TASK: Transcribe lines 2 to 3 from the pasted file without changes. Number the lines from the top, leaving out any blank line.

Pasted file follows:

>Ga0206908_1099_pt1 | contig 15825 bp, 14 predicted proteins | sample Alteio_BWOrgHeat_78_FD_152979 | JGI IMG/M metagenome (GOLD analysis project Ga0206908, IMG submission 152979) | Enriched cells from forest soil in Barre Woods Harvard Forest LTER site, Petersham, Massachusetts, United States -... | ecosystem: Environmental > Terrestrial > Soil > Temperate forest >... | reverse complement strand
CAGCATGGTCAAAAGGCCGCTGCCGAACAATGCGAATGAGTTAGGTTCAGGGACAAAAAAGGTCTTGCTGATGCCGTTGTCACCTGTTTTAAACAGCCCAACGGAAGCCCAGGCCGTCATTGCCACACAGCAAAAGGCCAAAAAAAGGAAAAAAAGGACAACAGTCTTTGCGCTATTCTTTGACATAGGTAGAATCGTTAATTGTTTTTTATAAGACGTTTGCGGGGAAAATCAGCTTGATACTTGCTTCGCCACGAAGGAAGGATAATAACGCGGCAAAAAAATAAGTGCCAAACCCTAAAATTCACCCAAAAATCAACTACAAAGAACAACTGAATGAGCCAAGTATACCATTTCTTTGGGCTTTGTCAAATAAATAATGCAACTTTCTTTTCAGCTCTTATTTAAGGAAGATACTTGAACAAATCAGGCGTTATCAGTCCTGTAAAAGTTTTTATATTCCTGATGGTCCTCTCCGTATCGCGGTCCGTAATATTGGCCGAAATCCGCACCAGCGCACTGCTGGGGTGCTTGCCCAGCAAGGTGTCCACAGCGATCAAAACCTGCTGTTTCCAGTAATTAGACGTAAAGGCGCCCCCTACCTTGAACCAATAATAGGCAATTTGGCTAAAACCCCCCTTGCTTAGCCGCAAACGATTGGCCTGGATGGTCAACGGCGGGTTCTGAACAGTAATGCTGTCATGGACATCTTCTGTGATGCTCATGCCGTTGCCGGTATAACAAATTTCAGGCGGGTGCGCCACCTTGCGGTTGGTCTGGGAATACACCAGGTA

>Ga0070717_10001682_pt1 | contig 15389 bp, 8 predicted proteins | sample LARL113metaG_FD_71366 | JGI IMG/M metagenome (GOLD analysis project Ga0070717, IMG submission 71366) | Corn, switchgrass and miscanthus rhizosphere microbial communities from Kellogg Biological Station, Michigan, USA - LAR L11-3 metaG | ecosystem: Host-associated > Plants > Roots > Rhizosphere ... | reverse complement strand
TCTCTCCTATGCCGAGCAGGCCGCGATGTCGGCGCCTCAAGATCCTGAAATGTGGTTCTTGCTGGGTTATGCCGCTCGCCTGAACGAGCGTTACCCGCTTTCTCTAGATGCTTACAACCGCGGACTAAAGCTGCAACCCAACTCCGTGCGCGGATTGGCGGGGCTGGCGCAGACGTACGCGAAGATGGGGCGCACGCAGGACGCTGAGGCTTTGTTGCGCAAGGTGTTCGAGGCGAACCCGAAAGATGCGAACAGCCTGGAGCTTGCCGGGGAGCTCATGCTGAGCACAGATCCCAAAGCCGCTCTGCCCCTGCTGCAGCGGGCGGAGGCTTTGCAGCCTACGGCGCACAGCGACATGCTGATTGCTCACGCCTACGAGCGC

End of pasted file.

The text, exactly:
CAGCATGGTCAAAAGGCCGCTGCCGAACAATGCGAATGAGTTAGGTTCAGGGACAAAAAAGGTCTTGCTGATGCCGTTGTCACCTGTTTTAAACAGCCCAACGGAAGCCCAGGCCGTCATTGCCACACAGCAAAAGGCCAAAAAAAGGAAAAAAAGGACAACAGTCTTTGCGCTATTCTTTGACATAGGTAGAATCGTTAATTGTTTTTTATAAGACGTTTGCGGGGAAAATCAGCTTGATACTTGCTTCGCCACGAAGGAAGGATAATAACGCGGCAAAAAAATAAGTGCCAAACCCTAAAATTCACCCAAAAATCAACTACAAAGAACAACTGAATGAGCCAAGTATACCATTTCTTTGGGCTTTGTCAAATAAATAATGCAACTTTCTTTTCAGCTCTTATTTAAGGAAGATACTTGAACAAATCAGGCGTTATCAGTCCTGTAAAAGTTTTTATATTCCTGATGGTCCTCTCCGTATCGCGGTCCGTAATATTGGCCGAAATCCGCACCAGCGCACTGCTGGGGTGCTTGCCCAGCAAGGTGTCCACAGCGATCAAAACCTGCTGTTTCCAGTAATTAGACGTAAAGGCGCCCCCTACCTTGAACCAATAATAGGCAATTTGGCTAAAACCCCCCTTGCTTAGCCGCAAACGATTGGCCTGGATGGTCAACGGCGGGTTCTGAACAGTAATGCTGTCATGGACATCTTCTGTGATGCTCATGCCGTTGCCGGTATAACAAATTTCAGGCGGGTGCGCCACCTTGCGGTTGGTCTGGGAATACACCAGGTA

>Ga0070717_10001682_pt1 | contig 15389 bp, 8 predicted proteins | sample LARL113metaG_FD_71366 | JGI IMG/M metagenome (GOLD analysis project Ga0070717, IMG submission 71366) | Corn, switchgrass and miscanthus rhizosphere microbial communities from Kellogg Biological Station, Michigan, USA - LAR L11-3 metaG | ecosystem: Host-associated > Plants > Roots > Rhizosphere ... | reverse complement strand